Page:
Malden Island is a low, arid, and uninhabited atoll in the heart of the Pacific Ocean. 1,500 miles (2,400 km) south of Hawaii and more than 4,000 miles (6,400 km) away from the nearest sizeable land mass, South America, it is one of the 32 atolls that form the Republic of Kiribati.
The island itself is tiny, a sanctuary for seabirds on their long journeys across the ocean. Windswept, deserted and desolate, the island is one of the most isolated places on the planet. It is the last place you would expect to find evidence of a lost civilization.
And yet, amidst the screaming seabirds and tough vegetation there are ruins, here. At some point in its history, Malden Island was inhabited by an unknown people, who built stone structures, and who mysteriously vanished long ago.
Why did they settle on Malden Island, so far from anybody else? Who were these people, and where did they go?
A Tiny Island in a Vast Ocean
Malden Island, also called Independence Island in the 19th century, actually has a surprising amount of history for so small a place. Aside from the enigmatic stone structures, the island was once used as a site of nuclear weapons testing conducted by the British around the 1950s under Operation Grapple.
Today, Malden Island and the surrounding waters are protected, a sanctuary for breeding seagulls and other marine birds. Only the structures which remain reveal that the island was anything other than another deserted atoll. But it is these structures which intrigue, their presence, their purpose and their creators unknown.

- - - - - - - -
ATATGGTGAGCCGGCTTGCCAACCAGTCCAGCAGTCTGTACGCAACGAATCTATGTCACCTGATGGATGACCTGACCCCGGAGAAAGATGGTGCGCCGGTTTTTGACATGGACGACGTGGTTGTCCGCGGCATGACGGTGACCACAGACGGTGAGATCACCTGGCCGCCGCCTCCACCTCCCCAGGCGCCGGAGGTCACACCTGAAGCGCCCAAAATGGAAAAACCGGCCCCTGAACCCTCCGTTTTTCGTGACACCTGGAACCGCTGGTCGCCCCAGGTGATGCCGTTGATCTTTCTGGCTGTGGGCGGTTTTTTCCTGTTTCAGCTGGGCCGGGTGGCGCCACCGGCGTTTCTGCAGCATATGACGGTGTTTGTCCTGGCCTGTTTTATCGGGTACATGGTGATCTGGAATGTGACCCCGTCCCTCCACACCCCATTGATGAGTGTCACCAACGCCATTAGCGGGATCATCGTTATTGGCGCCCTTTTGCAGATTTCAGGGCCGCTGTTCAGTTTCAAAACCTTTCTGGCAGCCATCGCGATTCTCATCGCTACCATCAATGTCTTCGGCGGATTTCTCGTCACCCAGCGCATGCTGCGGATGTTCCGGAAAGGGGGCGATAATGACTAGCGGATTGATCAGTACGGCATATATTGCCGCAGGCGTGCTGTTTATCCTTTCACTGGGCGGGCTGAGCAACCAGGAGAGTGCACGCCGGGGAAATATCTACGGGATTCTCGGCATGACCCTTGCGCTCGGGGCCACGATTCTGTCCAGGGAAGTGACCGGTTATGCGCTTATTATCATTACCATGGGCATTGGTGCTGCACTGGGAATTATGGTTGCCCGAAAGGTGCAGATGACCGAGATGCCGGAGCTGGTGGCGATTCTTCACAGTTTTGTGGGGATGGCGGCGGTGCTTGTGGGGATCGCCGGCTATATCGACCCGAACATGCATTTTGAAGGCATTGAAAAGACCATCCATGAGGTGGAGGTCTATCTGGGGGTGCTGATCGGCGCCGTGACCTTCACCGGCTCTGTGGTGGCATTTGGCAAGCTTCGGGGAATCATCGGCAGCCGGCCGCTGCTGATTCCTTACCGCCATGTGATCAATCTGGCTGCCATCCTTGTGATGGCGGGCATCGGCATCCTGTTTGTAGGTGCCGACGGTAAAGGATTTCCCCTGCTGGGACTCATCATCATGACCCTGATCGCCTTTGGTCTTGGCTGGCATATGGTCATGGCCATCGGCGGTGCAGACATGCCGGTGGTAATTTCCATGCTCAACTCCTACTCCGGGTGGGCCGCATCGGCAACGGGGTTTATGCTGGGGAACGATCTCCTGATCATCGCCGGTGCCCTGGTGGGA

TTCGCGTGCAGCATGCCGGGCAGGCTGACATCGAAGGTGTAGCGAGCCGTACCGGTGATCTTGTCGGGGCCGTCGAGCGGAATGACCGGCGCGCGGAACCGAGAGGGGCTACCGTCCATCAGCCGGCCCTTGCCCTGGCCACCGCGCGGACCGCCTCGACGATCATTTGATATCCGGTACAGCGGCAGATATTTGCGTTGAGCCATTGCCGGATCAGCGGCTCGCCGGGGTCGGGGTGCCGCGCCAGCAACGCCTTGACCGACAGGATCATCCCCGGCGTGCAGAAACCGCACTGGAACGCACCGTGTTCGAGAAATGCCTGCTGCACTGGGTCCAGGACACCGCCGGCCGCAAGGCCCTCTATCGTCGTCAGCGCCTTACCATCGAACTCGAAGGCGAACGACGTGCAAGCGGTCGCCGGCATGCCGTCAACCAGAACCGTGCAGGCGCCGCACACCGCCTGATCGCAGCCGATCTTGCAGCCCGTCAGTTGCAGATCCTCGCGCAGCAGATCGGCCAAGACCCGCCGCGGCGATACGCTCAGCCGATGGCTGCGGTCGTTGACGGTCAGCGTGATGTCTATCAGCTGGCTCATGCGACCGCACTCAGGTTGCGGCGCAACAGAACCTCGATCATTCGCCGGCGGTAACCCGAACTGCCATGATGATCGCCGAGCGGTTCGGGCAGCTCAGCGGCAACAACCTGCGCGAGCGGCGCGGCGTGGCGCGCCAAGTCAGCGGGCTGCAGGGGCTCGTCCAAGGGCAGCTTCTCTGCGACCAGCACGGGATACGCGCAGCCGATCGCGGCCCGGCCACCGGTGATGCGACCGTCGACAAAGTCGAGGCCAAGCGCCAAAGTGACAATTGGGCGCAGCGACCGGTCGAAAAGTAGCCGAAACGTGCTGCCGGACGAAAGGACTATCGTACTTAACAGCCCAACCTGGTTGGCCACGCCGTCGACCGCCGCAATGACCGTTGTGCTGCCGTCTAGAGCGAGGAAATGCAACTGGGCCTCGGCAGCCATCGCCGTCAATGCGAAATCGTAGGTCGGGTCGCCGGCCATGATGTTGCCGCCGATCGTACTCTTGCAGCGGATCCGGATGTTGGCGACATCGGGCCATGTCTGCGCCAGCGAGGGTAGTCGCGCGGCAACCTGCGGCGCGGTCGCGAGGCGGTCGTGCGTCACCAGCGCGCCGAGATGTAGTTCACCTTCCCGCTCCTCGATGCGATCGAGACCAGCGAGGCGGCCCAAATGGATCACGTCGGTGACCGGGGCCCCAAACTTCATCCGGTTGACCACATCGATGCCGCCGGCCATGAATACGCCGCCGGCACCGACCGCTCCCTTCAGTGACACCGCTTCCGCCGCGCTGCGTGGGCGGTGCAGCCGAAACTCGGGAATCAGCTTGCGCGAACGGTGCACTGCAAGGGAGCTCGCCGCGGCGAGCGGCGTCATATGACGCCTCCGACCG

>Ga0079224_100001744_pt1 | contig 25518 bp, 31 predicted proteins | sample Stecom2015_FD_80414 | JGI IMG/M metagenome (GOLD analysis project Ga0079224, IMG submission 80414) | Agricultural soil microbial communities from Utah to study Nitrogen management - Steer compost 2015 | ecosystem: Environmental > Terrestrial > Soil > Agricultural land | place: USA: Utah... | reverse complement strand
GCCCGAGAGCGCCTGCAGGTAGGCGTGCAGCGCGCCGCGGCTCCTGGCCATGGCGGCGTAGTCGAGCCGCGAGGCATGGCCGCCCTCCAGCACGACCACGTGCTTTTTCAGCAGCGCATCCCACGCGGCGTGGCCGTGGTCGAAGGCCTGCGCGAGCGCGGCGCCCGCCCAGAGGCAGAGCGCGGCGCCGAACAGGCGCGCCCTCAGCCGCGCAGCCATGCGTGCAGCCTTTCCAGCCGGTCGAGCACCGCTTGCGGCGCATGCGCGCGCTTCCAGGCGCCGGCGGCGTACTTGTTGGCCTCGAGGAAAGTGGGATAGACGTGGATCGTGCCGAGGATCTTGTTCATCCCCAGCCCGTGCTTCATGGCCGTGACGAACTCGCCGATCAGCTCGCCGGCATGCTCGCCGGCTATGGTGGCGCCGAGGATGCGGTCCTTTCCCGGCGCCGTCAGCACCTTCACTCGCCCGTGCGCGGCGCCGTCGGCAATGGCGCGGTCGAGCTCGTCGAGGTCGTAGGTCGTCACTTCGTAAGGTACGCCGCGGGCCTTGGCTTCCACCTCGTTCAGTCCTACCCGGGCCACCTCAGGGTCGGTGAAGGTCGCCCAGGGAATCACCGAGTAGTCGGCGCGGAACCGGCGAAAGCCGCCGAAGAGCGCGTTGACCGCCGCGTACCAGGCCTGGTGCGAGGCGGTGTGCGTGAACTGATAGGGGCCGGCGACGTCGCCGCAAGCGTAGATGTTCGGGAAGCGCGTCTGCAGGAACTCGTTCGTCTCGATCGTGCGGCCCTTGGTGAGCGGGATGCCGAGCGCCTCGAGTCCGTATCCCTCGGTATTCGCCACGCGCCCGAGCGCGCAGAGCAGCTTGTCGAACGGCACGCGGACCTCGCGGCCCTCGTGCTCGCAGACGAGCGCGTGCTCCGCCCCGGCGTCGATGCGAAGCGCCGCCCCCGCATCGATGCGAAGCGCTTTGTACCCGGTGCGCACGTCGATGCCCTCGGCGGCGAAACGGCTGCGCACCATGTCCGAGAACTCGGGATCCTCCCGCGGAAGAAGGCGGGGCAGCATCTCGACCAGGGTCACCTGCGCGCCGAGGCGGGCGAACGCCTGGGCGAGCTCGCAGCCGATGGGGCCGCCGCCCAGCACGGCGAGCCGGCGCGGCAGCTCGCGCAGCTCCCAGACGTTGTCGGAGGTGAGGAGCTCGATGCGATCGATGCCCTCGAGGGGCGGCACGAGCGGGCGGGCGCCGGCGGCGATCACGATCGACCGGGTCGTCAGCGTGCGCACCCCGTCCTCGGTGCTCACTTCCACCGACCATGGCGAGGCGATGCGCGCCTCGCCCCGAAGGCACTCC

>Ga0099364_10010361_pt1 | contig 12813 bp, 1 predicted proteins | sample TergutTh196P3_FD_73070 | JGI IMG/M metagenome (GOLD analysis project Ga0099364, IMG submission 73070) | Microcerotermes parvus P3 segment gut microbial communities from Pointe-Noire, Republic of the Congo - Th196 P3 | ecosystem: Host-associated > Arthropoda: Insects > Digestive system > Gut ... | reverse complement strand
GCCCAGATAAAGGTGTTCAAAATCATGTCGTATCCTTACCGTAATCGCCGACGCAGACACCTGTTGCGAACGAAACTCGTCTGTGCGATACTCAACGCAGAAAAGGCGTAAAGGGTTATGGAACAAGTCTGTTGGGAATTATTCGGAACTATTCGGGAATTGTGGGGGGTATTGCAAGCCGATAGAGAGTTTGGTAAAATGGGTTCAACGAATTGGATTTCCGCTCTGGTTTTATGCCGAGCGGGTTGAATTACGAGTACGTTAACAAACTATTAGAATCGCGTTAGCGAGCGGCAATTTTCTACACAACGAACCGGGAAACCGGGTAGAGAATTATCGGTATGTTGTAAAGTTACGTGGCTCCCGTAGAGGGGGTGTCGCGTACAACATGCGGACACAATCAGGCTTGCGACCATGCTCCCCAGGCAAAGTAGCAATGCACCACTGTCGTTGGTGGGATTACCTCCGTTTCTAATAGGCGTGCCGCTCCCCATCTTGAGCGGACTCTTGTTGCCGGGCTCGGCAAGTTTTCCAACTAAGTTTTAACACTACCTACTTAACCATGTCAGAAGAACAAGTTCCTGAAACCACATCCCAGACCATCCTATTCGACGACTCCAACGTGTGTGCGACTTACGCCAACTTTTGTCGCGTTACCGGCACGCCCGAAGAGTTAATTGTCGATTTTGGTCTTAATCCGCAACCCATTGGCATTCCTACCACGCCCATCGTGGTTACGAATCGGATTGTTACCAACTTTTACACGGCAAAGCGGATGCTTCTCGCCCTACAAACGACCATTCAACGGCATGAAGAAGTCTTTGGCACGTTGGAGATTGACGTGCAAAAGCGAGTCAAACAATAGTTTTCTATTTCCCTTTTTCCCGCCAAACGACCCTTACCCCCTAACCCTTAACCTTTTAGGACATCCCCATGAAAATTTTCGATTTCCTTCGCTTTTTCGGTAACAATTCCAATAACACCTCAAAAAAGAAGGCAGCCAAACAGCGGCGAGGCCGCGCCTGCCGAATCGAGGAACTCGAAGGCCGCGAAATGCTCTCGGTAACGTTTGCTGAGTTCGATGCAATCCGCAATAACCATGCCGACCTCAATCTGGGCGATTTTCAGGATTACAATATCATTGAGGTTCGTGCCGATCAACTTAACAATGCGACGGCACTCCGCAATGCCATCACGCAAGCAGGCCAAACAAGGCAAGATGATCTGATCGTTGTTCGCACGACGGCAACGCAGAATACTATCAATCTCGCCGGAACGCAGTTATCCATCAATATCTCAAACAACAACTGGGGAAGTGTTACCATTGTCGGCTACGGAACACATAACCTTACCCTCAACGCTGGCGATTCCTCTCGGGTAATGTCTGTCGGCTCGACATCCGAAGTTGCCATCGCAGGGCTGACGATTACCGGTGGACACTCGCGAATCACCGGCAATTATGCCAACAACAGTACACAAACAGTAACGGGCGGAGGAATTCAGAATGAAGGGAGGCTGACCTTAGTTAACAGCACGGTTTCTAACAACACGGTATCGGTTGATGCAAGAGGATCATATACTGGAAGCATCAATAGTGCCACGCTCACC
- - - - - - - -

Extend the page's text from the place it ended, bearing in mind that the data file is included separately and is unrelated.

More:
Some 40 stone “temples” dot the island. These stone temples bear a resemblance to the structures found on Nan Madol in Pohnpei, in Micronesia some 3,400 miles (5,500 km) away. Why some of those people would leave to cross a vast expanse of water and select Malden Island to settle however, will forever be a mystery.
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Historians are also quick to note that the structures could have come from elsewhere, for example identifying a distinct Polynesian resemblance to some of the structures, suggesting a Polynesian influence. Others note a Melanesian influence, while still others note that there are clear differences between Malden and all these cultures, too.
But wherever the settlers came from, they came from far away. Many historians believe that the island could be where the Polynesian religious beliefs evolved into a newer version, and so we can see mixed influences around the structures.
These stone structures are present on the beach ridges, mainly on the south and north sides of the island. 21 sites in total have been identified to date, and alongside the temples there are houses and graves which point to permanent occupation. Noting the lack of large vegetation on the island, it may be that stone was used simply as it was the only option, and that these structures have therefore survived by chance.
And, in truth, it would not require many settlers to have constructed all the structures found on the atoll. Current estimates suggest that as few as 100 people could have crossed the ocean to build these temples, although it is considered more likely that there were double that number on the island at its peak.